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Ungraded Produce Wins 18th Duke Startup Challenge

Published: 1 year ago | 0 comments

Courtney Bell T’17 took the stage and told her audience that a year ago, she and her business partner made their first produce deliveries to 15 people – all Duke affiliated.

Today, the startup has 270 customers throughout Durham County and $7,000 in monthly sales.

And by the end of the night Thursday, Bell and her startup, Ungraded Produce, achieved another milestone: they were declared winners of the 18th annual Duke Startup Challenge and awarded a giant $50,000 check.

Ungraded Produce was declared the winner by a panel of seven judges, many of them Duke alumni, and was chosen from seven startups that had advanced to the final round.

The produce delivery company also took home the Audience Choice Award, which was decided by the live audience and netted the startup an extra $1,000.

Bell and her co-founder, Anya Ranganathan, also a 2017 Trinity graduate, founded the company in September 2016 after discussing their concerns about food waste and food insecurity. Bell, an environmental science major, found that her perspective neatly aligned with economics major Ranganathan’s.

They decided to tackle these problems with a subscription-based produce delivery service, similar to services like Blue Apron and Home Chef that have recently become popular. But their startup would be different because of its unconventional sourcing model. Ungraded Produce partners with farms to collect only misshapen or surplus produce, which couldn’t be sold in traditional big-box stores.

The need is there because 40 percent of all produced food goes uneaten, Bell said during her five-minute pitch Thursday. So far, the company has received great feedback – people like that their vegetables have character, and they also enjoy that the prices are 30 percent cheaper when compared to similar-quality goods at grocery stores, she added.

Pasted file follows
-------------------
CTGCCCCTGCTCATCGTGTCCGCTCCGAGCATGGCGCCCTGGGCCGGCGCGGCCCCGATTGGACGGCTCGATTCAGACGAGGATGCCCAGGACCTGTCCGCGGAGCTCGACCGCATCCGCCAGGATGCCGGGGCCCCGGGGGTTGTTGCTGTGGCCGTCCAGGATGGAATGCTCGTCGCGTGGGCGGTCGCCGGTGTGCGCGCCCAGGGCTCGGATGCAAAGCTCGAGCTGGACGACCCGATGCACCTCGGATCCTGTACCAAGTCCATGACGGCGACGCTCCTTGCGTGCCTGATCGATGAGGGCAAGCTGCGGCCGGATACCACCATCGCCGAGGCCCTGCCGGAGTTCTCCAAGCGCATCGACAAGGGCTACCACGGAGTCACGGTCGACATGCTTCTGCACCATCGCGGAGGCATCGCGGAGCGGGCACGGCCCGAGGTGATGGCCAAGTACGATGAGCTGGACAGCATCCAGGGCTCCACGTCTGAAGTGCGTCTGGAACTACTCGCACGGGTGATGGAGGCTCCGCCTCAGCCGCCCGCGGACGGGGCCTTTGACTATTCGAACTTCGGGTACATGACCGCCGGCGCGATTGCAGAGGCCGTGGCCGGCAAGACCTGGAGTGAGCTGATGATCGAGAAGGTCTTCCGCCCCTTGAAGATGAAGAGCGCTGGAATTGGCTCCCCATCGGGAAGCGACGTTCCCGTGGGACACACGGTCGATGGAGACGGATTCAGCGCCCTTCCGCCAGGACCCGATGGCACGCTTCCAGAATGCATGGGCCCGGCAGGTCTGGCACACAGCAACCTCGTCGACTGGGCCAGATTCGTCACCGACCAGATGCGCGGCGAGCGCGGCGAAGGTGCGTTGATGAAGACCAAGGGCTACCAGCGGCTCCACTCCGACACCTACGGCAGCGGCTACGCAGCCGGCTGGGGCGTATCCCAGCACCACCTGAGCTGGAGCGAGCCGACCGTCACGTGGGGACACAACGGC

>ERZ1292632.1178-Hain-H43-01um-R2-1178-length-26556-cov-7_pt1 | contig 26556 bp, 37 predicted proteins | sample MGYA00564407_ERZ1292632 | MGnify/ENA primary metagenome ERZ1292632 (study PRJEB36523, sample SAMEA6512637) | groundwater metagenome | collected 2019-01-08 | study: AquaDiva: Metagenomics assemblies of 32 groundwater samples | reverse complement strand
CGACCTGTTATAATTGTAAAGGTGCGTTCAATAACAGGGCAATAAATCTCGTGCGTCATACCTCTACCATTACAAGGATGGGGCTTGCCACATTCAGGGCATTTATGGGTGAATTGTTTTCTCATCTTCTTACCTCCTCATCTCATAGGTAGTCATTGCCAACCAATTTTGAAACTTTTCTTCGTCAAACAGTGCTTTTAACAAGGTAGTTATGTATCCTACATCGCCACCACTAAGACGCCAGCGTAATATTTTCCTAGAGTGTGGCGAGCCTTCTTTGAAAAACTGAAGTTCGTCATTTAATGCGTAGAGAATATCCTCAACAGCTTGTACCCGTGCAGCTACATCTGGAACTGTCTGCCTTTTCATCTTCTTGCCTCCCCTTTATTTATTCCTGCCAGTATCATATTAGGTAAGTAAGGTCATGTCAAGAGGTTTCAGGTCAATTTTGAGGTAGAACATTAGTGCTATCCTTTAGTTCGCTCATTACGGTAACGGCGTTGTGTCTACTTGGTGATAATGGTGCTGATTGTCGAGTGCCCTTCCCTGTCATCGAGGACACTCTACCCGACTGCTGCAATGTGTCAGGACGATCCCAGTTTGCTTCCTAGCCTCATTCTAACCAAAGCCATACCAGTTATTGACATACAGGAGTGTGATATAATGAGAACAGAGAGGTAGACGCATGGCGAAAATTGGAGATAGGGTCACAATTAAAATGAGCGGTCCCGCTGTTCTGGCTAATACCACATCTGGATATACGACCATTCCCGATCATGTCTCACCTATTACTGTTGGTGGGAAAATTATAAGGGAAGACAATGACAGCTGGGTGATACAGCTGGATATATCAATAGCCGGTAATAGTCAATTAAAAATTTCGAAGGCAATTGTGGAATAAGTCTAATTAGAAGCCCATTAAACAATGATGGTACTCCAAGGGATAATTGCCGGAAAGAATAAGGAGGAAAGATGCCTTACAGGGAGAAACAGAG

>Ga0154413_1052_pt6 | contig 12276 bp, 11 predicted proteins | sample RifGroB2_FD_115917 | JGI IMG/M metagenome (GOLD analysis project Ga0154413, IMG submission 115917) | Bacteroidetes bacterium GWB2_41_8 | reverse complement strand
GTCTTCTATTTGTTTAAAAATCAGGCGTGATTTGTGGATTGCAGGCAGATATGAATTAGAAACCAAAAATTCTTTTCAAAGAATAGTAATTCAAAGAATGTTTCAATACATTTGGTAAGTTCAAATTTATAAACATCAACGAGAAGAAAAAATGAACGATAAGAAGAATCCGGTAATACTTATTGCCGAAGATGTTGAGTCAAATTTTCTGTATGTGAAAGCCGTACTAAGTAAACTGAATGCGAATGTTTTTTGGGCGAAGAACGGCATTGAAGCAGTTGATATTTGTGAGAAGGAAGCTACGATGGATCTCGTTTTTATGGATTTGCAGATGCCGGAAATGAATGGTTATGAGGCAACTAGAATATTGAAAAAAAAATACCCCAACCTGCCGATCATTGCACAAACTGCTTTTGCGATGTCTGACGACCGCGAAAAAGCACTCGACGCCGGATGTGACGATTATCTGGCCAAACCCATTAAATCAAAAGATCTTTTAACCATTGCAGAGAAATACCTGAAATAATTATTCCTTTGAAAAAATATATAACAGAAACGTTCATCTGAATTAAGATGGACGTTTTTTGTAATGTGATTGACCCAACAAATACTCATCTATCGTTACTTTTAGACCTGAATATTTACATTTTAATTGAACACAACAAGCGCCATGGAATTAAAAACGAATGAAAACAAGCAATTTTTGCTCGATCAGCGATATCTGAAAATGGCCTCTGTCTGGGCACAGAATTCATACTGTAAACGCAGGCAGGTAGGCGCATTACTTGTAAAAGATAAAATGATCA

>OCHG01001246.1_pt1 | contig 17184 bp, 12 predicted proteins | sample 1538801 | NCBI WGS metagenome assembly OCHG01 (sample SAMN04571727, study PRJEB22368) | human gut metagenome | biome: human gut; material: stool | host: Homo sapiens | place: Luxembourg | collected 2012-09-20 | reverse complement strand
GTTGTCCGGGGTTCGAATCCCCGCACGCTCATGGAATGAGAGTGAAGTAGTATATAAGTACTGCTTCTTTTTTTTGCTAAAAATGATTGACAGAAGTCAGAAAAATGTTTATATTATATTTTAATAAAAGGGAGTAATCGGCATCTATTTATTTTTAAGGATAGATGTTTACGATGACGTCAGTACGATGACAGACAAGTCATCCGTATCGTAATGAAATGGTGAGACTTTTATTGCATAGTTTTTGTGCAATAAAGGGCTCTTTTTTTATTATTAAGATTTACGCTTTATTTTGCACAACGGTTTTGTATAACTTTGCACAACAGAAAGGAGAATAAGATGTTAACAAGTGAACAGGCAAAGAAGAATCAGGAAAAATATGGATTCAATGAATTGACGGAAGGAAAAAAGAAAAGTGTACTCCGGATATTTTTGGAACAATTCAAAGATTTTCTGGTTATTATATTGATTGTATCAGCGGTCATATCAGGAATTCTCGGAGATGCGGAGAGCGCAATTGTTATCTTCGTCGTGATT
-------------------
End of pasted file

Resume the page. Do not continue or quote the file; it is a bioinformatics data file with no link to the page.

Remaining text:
Not only does the company alleviate food waste, but it also addresses food insecurity. Ungraded Produce customers have the option to pledge a recurring donation to provide free produce deliveries to food insecure families. In Durham County alone, Bell said, 52,000 people are food insecure.

When Bell and Ranganathan started they took advantage of many of Duke’s entrepreneurial offerings, including two year-long programs offered by the Duke Innovation & Entrepreneurship Initiative: Melissa & Doug Entrepreneurs and the Duke Startup Challenge. The company also sought free legal advice from the Duke Law Start-up Ventures Clinic.

As part of the Duke Startup Challenge, Bell and Ranganathan were expected to consistently meet benchmarks in order to advance to the next stages of the competition. Fast-forward a year, and the company has expanded past Duke’s borders and into the community, gaining subscribers from neighborhoods and churches by relying on word-of-mouth marketing. It has also diverted 8,000 pounds of produce from being wasted and has donated more than $1,000 pounds of produce to local food banks.

“I’m incredibly proud that in a sea of tech and medical startups, the judges and audience alike were able to recognize our potential,” Bell said. “We’re not exactly running the sexiest or even crazy lucrative startup, but we’re providing a service that people already know they want, so I’m excited that others believe in us and our concept. Plus, it was really my first time ever pitching, or even speaking in public, so I’m just super relieved.”